Friday 18 October 2013

Music. Information. Learning.

I think that Information is the most important phenomenon that urgently requires a coherent scientific understanding. Currently we only have fragments of 'information theory' and the fragments don't fit together: information as communication between machines (Shannon's theory) which has been so important in technology; information in meaningful human communication processes (i.e. not machines); information in biology - particularly information in DNA (but enzymes? or proteins?); information as experience (the experience of becoming informed); information in learning; information as qualia; information 'flows'; information overload... and so on.

Information is, before we make any kind of distinction about it, fundamentally an aspect of experience. My eyes pass over the spreadsheet in the way that they might pass over a painting or my ear might latch onto a piece of music. At some point, things draw my attention. But at what point? What has happened for one particular number (a patch of black on the white screen) to draw my attention?

This is why I think, as an experience, information is 'musical'. It is hard to study the movements of my eye over a painting, but the sensation of my ear during music can be inspected at some depth. There are moments which 'strike' me - moments at which I have a sensation of revelation or discovery. There are also moments when the tedium of it all causes it to wash over my attention without me taking notice. I think if we can understand this in musical experience, our understanding of information as experience will be increased.

What I am interested in, which underpins information as experience, are human expectations. These shift when we witness an 'information flow', and they change when we listen to music. They also change during learning processes: indeed, our expectations are always shifting. I think that our emotional responses are closely aligned to shifts in expectation. We anticipate with eagerness when we are certain about something that is about to happen: the result of a calculation, or the resolution of a cadence. We feel satisfaction when the resolution occurs or the equation is solved. We become anxious and disorientated when we don't know what to expect.

I think expectations are formed within constraints. An expectation is the 'thinkable' part within a context which is largely unthinkable. What we conventionally think of as 'information' is bounded by what we cannot think. There is much more to any 'information' but it is not thinkable. This is certainly the case with music: the absences are bigger than the presences.

What is 'unthinkable' is effectively redundant. Yet whilst it is redundant, it is also causal as a constraint on what we can think. Redundancies may be analysable. Music is full of redundancies: repetitions of motifs, accompanimental patterns, etc. With information (say on the internet) there is also huge amounts of redundancy. There is a job  to do in analysing this redundancy and understanding how it is causal as a constraint on what is thinkable.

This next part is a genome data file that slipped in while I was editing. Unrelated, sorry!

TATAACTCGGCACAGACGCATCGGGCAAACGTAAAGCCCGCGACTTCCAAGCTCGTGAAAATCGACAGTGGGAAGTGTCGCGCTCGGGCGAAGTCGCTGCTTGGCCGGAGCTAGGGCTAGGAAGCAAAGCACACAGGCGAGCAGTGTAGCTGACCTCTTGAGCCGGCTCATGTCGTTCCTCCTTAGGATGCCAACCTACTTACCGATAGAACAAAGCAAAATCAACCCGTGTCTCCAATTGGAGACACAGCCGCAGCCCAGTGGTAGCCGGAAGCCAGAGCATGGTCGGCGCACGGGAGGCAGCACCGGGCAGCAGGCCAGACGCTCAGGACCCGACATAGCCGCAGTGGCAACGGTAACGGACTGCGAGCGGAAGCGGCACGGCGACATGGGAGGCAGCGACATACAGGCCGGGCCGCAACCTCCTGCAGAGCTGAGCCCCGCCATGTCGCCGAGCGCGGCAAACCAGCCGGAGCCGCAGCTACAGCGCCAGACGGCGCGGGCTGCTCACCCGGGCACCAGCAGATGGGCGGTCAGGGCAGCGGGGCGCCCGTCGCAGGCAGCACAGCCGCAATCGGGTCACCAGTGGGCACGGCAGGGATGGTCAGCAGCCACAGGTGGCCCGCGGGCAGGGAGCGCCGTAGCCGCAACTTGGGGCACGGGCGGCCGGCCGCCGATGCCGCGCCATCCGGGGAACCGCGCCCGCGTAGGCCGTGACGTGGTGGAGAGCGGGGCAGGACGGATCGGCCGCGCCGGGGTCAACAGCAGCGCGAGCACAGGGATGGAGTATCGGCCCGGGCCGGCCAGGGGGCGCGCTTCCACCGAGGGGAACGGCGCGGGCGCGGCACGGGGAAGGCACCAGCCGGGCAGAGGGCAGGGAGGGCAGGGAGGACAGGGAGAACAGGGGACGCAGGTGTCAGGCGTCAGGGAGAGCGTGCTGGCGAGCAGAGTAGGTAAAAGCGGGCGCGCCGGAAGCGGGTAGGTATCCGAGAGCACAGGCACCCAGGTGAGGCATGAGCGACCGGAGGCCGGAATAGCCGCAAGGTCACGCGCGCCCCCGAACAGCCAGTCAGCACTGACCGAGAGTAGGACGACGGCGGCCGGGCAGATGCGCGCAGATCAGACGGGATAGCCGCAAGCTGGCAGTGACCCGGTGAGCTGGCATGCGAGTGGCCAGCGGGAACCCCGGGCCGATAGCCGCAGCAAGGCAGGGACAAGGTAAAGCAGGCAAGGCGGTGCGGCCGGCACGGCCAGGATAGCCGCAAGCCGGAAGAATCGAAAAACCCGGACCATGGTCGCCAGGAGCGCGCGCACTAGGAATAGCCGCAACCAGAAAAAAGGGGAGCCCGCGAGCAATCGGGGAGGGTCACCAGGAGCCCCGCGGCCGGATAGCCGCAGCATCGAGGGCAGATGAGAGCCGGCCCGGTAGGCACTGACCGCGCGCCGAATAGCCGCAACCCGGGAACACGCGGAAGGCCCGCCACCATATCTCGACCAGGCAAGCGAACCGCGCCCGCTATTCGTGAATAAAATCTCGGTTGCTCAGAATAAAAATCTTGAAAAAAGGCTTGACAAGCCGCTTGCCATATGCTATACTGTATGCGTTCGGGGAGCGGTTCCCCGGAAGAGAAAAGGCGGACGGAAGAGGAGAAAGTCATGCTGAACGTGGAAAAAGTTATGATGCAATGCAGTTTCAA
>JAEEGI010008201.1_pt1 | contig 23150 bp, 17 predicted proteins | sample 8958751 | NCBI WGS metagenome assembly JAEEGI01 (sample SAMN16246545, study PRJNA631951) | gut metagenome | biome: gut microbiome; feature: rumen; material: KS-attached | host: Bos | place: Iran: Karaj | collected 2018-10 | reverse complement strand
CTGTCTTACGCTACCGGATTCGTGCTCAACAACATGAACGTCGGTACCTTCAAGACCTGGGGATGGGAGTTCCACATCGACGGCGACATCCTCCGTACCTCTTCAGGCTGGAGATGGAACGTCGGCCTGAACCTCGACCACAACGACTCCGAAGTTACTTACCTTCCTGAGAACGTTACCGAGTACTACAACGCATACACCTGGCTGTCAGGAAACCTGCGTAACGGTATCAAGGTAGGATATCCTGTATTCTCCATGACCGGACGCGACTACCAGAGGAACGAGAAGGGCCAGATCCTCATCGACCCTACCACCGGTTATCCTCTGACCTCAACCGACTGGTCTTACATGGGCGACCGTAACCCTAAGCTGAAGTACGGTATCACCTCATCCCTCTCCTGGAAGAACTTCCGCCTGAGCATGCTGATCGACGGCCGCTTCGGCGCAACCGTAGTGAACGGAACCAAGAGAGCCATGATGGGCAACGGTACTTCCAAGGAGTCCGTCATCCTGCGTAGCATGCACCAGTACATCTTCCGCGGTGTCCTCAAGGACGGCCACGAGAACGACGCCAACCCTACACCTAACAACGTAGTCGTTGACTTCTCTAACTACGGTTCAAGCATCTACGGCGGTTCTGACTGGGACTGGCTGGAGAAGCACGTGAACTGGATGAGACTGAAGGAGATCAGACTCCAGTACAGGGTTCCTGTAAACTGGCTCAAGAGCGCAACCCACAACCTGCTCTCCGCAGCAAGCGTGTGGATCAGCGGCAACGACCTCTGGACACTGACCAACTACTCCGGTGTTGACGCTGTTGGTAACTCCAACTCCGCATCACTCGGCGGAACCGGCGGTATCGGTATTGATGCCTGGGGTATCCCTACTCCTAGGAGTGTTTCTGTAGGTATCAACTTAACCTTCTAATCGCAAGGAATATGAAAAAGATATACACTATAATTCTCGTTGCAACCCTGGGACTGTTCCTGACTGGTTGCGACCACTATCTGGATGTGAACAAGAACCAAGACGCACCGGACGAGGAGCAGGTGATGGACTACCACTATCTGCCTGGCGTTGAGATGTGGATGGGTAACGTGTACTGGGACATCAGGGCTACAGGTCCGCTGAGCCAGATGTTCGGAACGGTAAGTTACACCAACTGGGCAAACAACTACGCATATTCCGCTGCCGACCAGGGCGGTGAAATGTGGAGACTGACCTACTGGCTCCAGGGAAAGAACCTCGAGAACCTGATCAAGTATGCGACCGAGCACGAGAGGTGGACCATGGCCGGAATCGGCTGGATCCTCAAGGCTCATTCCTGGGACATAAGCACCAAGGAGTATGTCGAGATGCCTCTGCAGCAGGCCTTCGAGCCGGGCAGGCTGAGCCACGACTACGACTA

The 'topic' of any piece of information is the thinkable part that is sustained in a sea of redundancy that maintains it. The topic of any piece of information is a kind of expectation. The topic of a piece of music is a deep level structure within which successive events can be situated (like, for example, a deep Schenkerian structure).

In learning, expectations of both teachers and learners change. In their conversations there are huge amounts of redundancy (this is why Pask's conversational model is mistaken, because it only looks at the thinking part of utterances). The redundancies constrain the expectations of each. By having knowledge, the teacher is able to generate more redundancies which can further constrain the learner's expectations. With this constraint, the learner can be led to feel safe in first making utterances that they feel secure in anticipating the outcome of. This is basically 'play'.

Which then raises the question about the role of redundancy in play. Most games operate with simple rules which are applicable in a variety of ways. Is this also redundancy? Cyberneticians talk of 'reducing variety' with things like rules. But I'm beginning to think that this is better understood as 'increasing redundancy' - effectively it amounts to the same thing: variety is reduced if the constraints are amplified. Then the difference between play fighting and real fighting becomes one where in play fighting the redundancies are always maximised, whereas in actual fighting there is absolutely no redundancy in a real punch!!

1 comment:

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